Edited by Colin Barker, Gareth Dale, and Neil Davidson
This ambitious volume examines revolutionary situations during a non-revolutionary historical conjuncture--the neoliberal era. The last three decades have seen an increase in the number of political upheavals that challenge existing power structures, many of them taking the form of urban revolts. This book compellingly explores a series of such upheavals--in Eastern Europe, South Africa, Indonesia, Argentina, Bolivia, Venezuela, sub-Saharan Africa (including Congo, Zimbabwe, Burkina Faso) and Egypt. Each chapter studies the ways in which protest movements developed into insurgent challenges to state power, and the strategies that regimes have deployed to contain and repress revolt.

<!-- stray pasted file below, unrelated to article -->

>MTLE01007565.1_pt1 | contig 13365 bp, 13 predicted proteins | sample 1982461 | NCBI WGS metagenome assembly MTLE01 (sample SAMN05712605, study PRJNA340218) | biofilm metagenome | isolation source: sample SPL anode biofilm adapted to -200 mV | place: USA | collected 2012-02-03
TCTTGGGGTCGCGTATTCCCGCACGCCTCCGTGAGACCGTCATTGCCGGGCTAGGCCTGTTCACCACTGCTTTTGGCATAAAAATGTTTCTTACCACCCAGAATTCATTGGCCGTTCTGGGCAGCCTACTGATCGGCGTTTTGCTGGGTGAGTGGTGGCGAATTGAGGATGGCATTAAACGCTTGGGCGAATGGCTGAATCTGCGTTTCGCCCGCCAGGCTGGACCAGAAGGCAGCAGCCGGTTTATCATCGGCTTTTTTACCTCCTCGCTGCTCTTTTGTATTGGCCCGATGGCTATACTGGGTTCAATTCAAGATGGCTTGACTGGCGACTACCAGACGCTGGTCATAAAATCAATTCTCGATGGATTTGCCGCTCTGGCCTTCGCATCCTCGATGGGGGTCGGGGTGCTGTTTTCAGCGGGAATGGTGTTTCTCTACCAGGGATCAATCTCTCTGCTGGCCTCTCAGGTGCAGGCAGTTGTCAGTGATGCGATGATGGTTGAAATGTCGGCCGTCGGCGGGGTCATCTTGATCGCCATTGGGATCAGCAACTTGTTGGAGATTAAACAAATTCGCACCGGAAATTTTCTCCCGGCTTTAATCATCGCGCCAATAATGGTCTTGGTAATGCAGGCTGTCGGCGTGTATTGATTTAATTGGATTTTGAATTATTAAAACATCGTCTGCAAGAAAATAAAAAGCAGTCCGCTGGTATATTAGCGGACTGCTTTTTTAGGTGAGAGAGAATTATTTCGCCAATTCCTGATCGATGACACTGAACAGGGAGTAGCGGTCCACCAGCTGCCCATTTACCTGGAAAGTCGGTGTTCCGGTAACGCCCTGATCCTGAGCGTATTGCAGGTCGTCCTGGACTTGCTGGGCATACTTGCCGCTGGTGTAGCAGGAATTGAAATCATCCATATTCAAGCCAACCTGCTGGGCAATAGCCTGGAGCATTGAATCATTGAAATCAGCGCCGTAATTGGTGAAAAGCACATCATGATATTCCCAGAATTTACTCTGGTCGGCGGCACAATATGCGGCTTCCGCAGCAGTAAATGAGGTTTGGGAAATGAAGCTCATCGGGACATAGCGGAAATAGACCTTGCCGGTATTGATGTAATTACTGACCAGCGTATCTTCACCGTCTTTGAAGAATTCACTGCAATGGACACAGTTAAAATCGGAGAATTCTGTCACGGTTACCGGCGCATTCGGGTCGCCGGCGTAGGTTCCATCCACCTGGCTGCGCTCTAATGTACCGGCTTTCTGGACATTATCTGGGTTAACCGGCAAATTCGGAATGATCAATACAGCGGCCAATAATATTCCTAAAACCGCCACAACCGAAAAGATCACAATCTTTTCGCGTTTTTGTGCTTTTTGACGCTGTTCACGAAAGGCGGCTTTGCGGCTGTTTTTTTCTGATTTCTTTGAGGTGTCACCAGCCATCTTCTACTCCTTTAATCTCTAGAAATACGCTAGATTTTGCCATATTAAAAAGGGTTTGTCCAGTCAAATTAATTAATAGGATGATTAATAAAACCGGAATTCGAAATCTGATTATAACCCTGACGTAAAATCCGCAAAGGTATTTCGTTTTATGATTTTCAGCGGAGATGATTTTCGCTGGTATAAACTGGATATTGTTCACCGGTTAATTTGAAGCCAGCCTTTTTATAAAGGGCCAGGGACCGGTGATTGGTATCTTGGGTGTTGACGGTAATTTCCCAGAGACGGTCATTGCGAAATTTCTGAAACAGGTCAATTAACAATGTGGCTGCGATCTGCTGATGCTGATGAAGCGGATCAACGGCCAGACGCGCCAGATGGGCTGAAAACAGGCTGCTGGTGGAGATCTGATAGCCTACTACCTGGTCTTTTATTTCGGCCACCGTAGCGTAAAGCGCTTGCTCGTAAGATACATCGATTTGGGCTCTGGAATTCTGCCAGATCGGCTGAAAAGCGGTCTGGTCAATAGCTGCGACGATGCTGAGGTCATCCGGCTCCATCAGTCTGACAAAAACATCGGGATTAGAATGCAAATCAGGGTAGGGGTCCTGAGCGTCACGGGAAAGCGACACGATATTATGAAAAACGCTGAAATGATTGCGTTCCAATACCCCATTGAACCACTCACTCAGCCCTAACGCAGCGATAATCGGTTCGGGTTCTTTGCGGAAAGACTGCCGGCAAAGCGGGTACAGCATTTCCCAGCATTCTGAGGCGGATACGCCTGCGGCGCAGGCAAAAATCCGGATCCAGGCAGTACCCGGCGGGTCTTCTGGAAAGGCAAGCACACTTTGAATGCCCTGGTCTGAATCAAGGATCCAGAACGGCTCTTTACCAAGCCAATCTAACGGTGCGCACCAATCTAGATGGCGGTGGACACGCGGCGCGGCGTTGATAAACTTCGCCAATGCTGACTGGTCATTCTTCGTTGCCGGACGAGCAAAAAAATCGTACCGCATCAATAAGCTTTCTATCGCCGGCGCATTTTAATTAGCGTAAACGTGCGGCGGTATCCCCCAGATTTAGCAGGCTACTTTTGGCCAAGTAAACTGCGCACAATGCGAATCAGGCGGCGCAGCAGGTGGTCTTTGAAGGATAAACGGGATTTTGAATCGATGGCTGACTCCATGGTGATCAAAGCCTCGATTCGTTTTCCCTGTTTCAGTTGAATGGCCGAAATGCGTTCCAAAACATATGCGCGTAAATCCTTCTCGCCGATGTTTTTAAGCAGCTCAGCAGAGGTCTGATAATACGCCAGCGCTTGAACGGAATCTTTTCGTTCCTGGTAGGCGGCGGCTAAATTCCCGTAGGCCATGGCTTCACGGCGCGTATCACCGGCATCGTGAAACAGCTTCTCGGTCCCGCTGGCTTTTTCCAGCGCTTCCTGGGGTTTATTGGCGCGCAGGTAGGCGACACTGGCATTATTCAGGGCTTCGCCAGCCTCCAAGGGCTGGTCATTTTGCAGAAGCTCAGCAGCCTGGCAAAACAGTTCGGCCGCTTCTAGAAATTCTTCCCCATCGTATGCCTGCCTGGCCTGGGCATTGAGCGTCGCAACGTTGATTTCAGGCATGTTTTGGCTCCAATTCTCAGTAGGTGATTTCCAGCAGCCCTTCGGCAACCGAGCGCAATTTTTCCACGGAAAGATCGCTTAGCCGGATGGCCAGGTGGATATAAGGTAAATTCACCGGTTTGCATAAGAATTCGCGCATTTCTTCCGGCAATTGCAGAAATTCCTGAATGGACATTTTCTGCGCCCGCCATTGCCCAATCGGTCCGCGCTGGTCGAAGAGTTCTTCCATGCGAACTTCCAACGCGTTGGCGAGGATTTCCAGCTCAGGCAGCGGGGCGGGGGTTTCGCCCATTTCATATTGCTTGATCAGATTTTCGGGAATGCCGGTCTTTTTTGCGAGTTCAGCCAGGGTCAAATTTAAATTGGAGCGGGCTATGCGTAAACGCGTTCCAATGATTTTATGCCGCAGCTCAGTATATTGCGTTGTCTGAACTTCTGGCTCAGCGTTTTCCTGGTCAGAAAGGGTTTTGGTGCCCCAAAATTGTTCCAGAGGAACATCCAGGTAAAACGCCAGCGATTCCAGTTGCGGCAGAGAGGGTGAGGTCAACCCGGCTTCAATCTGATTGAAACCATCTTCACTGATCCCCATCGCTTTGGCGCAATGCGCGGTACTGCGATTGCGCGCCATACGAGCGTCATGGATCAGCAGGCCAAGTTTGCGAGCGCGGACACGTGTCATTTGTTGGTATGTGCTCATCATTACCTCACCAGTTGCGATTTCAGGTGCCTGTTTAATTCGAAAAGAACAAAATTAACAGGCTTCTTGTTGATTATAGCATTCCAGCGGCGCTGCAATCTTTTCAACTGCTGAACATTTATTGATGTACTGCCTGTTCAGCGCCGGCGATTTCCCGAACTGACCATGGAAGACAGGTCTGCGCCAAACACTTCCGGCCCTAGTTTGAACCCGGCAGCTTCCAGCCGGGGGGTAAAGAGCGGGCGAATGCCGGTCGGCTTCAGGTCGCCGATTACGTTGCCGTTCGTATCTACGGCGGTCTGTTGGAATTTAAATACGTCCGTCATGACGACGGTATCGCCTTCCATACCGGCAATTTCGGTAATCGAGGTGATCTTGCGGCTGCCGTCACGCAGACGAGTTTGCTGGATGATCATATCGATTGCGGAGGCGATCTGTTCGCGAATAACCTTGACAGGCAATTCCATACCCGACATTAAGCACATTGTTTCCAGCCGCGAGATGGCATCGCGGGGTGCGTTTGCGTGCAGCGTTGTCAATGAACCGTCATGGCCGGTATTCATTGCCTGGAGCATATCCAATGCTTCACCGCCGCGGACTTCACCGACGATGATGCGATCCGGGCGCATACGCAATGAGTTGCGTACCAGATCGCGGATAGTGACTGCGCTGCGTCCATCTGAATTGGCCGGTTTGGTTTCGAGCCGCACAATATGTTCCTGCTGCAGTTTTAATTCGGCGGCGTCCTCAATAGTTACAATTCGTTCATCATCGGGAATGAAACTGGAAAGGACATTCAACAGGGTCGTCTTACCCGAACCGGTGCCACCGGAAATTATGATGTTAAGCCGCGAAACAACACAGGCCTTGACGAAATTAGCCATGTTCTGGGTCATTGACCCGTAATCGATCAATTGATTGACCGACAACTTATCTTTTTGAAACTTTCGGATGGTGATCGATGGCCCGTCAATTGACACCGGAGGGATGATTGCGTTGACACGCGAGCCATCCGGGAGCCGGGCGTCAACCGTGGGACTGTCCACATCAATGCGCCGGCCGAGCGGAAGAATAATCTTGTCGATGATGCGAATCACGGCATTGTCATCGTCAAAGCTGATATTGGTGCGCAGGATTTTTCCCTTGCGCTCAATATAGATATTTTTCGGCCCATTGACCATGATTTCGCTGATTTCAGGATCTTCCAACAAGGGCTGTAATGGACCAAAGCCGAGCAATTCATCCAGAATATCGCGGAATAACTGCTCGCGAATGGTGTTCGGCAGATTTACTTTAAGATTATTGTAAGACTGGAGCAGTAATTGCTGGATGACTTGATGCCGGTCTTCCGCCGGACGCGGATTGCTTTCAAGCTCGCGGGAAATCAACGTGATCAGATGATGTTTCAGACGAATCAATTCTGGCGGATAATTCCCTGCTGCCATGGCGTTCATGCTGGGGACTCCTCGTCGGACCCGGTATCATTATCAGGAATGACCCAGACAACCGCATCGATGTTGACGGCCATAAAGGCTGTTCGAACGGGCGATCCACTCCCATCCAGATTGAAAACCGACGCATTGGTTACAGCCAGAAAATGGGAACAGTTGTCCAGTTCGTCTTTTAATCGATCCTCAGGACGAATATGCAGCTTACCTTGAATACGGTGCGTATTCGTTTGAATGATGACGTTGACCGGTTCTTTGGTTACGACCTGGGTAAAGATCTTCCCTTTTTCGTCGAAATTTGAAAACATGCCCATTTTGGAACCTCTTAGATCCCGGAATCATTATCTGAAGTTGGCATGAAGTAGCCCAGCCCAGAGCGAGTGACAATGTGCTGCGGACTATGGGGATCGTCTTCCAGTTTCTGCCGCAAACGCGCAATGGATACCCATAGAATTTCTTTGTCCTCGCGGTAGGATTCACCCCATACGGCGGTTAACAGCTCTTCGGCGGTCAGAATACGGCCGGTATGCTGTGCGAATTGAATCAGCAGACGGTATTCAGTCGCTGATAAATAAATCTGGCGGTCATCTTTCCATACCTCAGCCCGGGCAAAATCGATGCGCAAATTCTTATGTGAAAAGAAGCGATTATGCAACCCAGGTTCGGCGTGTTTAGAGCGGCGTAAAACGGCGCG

In addition to empirical chapters, the book engages in theorization of revolution, dealing with questions such as the patterning of revolution in contemporary history, the relationship between class struggle and social movements, and the prospects of socialist revolution in the twenty-first century.